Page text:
Robin Williams, M.D., M.B.E. and colleagues in the Department of Psychiatry at New York University School of Medicine, examined state mental health statutes to better understand the national landscape of civil commitment law with a specific focus on substance use disorders.
“In New York City, individuals gravely disabled by substance use disorders repeatedly present to emergency rooms,” the authors stated. “Although these individuals are at high risk of death and often lack the capacity to make treatment decisions, the laws in New York State are unclear about whether substance use disorders qualify as mental illnesses for the purpose of involuntary hospitalization."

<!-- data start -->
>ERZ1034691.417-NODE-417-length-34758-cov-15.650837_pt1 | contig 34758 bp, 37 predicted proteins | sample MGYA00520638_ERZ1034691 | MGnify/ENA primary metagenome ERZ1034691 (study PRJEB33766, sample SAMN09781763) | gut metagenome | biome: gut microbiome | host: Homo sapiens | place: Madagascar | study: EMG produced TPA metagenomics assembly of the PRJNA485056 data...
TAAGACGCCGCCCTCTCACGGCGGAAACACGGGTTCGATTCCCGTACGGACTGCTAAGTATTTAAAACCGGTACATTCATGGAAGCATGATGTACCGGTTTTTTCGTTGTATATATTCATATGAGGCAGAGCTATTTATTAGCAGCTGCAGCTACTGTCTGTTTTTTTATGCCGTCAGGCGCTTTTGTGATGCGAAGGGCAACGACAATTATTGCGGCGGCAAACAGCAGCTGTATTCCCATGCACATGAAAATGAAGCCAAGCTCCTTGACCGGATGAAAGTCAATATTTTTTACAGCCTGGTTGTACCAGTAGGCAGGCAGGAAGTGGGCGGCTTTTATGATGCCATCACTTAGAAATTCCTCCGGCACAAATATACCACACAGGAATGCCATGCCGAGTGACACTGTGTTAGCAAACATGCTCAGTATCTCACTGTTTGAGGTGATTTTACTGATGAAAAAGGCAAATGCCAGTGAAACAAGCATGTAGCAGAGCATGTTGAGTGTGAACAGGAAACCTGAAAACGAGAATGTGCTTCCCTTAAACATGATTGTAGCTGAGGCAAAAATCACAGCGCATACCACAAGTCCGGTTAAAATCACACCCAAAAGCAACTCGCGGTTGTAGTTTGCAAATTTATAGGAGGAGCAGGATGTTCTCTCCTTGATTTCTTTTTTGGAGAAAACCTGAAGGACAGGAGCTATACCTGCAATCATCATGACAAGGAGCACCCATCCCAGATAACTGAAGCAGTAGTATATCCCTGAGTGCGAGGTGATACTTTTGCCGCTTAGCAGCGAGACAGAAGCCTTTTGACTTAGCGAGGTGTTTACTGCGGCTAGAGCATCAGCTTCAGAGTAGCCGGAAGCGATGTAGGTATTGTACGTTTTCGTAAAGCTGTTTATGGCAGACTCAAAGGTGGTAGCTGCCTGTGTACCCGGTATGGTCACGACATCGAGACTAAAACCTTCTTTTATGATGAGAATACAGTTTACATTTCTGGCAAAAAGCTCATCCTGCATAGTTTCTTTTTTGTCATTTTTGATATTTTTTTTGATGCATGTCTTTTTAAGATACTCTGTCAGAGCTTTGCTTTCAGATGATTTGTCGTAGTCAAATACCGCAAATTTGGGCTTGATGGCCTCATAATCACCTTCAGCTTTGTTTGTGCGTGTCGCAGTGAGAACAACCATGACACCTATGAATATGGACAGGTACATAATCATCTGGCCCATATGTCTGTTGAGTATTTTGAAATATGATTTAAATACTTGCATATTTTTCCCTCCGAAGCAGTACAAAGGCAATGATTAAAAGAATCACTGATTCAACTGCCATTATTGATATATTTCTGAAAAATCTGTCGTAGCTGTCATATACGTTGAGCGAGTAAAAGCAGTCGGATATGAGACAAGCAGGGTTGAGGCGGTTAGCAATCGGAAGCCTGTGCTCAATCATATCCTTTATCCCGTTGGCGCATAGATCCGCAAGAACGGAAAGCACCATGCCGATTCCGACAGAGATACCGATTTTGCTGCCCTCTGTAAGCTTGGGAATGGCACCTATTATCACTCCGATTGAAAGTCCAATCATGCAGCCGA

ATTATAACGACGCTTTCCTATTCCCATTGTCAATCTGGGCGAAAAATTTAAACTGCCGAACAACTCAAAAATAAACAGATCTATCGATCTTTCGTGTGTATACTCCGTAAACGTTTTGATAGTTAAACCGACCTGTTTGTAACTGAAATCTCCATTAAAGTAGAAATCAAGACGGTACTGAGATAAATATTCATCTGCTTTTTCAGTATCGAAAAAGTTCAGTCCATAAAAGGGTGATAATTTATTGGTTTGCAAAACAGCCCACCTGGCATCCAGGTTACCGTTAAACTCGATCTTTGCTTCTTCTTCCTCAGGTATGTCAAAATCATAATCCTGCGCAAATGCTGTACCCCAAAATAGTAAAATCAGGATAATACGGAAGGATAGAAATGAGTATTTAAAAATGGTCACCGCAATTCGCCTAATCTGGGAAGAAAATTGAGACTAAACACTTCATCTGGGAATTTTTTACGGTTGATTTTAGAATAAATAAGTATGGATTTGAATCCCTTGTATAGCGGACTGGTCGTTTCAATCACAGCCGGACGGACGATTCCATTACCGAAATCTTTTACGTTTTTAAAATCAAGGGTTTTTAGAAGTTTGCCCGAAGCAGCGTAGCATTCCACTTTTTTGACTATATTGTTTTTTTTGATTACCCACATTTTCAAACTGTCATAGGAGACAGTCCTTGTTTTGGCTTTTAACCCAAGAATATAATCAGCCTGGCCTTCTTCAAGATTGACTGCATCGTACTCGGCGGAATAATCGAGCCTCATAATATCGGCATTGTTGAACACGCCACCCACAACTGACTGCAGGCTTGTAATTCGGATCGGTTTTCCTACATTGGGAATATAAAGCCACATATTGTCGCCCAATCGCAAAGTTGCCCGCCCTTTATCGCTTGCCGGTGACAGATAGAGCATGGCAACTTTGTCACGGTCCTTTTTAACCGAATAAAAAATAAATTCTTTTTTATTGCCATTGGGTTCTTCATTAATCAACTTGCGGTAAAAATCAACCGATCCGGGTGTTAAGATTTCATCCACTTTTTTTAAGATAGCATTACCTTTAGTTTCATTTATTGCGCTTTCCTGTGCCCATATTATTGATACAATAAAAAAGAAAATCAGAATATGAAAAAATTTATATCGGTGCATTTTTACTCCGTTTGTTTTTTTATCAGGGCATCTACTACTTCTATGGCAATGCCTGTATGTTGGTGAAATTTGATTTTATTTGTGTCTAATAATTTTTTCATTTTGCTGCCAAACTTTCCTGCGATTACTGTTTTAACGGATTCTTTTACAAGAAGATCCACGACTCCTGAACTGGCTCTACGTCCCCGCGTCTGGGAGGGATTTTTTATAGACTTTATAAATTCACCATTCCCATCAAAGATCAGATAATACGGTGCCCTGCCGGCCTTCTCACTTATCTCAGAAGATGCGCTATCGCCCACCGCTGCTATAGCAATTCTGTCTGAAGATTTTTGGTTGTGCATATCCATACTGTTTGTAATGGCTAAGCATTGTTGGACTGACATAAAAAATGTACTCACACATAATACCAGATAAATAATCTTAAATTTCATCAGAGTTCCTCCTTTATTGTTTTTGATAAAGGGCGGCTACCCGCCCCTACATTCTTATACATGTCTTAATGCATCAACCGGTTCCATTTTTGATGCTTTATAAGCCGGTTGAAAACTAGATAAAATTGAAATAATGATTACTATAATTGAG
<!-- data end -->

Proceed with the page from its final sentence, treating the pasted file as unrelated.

Their review revealed that New York is not alone. They found that 21 states and Washington, D.C., do not reference substance use disorders in their statutory definitions of mental illness. Of the 29 that do, eight states include substance use disorders, and 21 explicitly exclude them. In addition, nine states have separate inpatient commitment laws specifically addressing substance use disorders.
“Mental health professionals and policymakers should discuss whether individuals gravely disabled by substance use disorders, a complex and vulnerable population, should be more widely included under standard civil commitment law,” they wrote.
For more on involuntary treatment see the Psychiatric News article, "Rulings Guide Psychiatrists on Forced-Treatment Limits."
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